TriggerFinger


Cato files lawsuit challenging NFA ban on new manufacture


CatoSeveral years ago, Nick Bronsozian was charged with possession of an unregistered machinegun under a tax law statute. The provision in question, 26 U.S.C. § 5861(d), says that in order to have a machinegun registered, a tax must be paid on it. Simple enough, right? Bronsozian didn’t pay his tax. Case closed. That’s what the government argued anyway, but the situation is more complicated than that.

A subsequently enacted law, 18 U.S.C. § 922(o), prevents the government from registering and accepting tax payments on new machineguns. So Bronsozian was charged and convicted of a felony for not paying a tax that the government would not allow him to pay. If that strikes you as odd, it’s probably because you’ve read the Constitution.

This is the ace-in-the-hole lawsuit I have been expecting would be filed as soon as we had enough justices on the Supreme Court to have a chance at winning a vote. It's basically arguing that you can't charge someone for not paying a tax (and registering your NFA firearm) if you aren't allowed to pay the tax. It's a completely common sense argument that strikes at the nature of the NFA as an end-run around the Constitution.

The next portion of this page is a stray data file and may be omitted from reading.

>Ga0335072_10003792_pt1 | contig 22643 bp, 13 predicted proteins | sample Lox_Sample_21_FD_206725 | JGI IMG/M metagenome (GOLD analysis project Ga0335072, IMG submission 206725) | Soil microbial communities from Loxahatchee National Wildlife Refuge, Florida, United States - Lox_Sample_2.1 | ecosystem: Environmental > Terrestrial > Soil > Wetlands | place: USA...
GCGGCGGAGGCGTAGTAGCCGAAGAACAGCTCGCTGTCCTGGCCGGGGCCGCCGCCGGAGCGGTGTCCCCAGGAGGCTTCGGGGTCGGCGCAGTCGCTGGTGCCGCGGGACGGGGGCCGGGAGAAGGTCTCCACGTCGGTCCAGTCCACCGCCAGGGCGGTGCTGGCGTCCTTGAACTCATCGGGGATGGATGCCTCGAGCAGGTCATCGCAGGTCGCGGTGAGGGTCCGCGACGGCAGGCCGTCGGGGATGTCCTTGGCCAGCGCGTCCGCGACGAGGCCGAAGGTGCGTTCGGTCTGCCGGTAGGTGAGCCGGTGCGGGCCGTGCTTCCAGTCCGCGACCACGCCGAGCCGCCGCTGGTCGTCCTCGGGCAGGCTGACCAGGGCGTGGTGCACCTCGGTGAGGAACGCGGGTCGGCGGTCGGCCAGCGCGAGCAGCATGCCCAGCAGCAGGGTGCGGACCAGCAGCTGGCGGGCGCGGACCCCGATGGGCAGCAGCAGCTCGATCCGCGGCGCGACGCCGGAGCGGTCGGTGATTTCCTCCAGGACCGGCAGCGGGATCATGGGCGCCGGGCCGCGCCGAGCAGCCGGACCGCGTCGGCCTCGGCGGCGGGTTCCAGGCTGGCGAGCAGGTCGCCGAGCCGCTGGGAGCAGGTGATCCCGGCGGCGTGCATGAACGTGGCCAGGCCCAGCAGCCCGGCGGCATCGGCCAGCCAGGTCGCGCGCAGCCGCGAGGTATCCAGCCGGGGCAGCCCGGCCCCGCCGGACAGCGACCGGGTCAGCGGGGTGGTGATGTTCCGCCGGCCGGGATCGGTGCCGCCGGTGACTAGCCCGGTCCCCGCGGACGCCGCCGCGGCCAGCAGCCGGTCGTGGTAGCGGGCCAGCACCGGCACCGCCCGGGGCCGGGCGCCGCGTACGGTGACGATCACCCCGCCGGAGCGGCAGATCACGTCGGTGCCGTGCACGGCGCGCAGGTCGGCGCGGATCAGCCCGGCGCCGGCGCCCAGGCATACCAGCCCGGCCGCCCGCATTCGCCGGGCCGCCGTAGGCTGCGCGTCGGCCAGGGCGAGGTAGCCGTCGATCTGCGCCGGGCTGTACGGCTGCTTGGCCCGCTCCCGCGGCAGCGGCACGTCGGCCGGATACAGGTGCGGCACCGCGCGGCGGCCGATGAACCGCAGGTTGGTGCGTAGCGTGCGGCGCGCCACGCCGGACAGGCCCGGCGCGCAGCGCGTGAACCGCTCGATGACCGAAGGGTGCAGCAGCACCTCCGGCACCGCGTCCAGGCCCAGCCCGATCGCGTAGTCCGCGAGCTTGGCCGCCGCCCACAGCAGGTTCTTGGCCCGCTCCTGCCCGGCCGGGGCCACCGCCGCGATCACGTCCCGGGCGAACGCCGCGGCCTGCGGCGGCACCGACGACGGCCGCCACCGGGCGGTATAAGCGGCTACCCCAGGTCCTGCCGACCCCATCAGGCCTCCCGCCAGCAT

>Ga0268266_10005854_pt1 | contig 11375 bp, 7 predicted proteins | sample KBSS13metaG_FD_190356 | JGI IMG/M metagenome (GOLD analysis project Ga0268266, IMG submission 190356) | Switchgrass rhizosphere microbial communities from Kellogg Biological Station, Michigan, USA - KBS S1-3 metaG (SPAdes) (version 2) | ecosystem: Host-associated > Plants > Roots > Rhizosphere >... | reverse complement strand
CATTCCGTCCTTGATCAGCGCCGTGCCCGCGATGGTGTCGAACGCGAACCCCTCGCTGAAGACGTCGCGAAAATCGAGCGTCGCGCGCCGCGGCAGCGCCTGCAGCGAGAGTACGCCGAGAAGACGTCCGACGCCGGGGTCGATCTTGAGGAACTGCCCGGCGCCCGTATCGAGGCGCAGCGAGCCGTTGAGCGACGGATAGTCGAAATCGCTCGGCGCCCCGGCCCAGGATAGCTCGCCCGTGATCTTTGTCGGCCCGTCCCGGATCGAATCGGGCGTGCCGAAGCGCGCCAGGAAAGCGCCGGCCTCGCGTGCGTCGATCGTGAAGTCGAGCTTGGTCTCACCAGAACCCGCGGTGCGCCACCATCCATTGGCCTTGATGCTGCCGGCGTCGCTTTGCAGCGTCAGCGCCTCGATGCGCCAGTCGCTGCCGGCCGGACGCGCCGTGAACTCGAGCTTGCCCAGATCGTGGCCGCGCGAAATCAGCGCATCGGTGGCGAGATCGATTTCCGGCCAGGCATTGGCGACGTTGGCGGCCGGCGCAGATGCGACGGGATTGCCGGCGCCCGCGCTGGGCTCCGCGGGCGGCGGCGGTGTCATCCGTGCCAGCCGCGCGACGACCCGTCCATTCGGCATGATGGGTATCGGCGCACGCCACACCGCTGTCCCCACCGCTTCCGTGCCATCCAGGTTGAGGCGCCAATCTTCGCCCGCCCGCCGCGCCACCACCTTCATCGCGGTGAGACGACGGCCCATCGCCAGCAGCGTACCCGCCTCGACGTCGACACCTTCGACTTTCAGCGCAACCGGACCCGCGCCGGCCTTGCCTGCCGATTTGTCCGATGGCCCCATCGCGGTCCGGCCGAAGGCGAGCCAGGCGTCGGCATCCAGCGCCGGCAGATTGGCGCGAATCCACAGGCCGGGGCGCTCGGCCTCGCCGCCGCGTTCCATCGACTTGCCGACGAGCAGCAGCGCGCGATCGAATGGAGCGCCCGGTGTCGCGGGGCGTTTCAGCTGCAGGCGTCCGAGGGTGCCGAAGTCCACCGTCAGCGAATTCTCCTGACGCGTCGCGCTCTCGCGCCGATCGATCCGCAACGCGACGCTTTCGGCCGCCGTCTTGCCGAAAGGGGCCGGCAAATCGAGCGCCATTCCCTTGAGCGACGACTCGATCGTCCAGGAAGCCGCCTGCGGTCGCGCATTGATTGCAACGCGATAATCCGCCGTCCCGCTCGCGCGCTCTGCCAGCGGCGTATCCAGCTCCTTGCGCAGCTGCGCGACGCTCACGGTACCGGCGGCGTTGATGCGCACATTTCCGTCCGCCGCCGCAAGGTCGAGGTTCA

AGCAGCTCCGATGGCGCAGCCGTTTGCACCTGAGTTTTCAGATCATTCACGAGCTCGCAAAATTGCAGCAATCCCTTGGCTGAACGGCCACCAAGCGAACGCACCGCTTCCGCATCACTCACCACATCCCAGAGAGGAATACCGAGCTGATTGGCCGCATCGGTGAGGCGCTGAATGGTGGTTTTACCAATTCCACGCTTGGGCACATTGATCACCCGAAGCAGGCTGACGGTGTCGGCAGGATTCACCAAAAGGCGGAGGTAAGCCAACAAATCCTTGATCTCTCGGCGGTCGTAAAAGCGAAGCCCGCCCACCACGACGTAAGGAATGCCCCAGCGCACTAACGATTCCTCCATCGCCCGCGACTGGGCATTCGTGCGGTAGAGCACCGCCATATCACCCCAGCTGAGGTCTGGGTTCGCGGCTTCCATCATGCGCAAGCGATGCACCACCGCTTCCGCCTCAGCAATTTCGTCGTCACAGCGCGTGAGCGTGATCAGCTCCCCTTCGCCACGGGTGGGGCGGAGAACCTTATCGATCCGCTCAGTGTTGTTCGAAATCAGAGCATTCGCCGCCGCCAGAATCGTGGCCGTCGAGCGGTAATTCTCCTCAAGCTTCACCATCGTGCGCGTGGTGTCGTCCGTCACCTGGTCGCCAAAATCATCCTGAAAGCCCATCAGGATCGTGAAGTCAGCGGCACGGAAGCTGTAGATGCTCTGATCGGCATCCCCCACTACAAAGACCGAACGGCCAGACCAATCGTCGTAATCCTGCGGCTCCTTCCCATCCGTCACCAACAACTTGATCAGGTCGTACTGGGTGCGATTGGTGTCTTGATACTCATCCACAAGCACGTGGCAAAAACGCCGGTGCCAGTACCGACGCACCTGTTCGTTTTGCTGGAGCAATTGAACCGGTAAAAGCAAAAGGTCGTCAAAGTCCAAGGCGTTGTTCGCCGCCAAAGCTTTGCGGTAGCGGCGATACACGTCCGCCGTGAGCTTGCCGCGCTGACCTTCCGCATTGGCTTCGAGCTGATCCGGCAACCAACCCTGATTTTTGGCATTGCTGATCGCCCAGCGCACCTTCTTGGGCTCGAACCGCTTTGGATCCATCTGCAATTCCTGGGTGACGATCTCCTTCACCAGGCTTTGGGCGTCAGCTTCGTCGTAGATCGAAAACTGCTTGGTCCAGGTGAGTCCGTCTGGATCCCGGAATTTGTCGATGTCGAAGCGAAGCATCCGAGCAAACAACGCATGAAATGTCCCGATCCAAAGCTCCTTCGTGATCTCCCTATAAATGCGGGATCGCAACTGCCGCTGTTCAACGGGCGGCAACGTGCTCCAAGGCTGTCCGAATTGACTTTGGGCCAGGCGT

Because the laws which regular firearms would blatantly violate the 2nd Amendment if written to achieve their true purpose, they were instead instituted as tax laws, with taxes set at prohibitive rates for the time period ($200 in the 1930s) and eventually a ban on new tax transactions (1986). It wasn't that machine guns were made illegal; you just had to pay the tax. And you weren't allowed to pay the tax. (Existing, registered machine guns were grandfathered). The idea is to ban gradually, over time, as the limited supply wore out and no new supply became available.

It was always a constitutional problem that made the NFA laws vulnerable. But there was no point taking it to the Supreme Court until there was a chance of success. With honest justices, this is a winning argument. We just haven't had enough honest justices... until, maybe, now.

I'll be watching this one. This is how the Heller case started.

This entry was published Fri Jun 28 08:31:52 CDT 2019 by TriggerFinger and last updated 2019-06-28 08:31:52.0. [Tweet]

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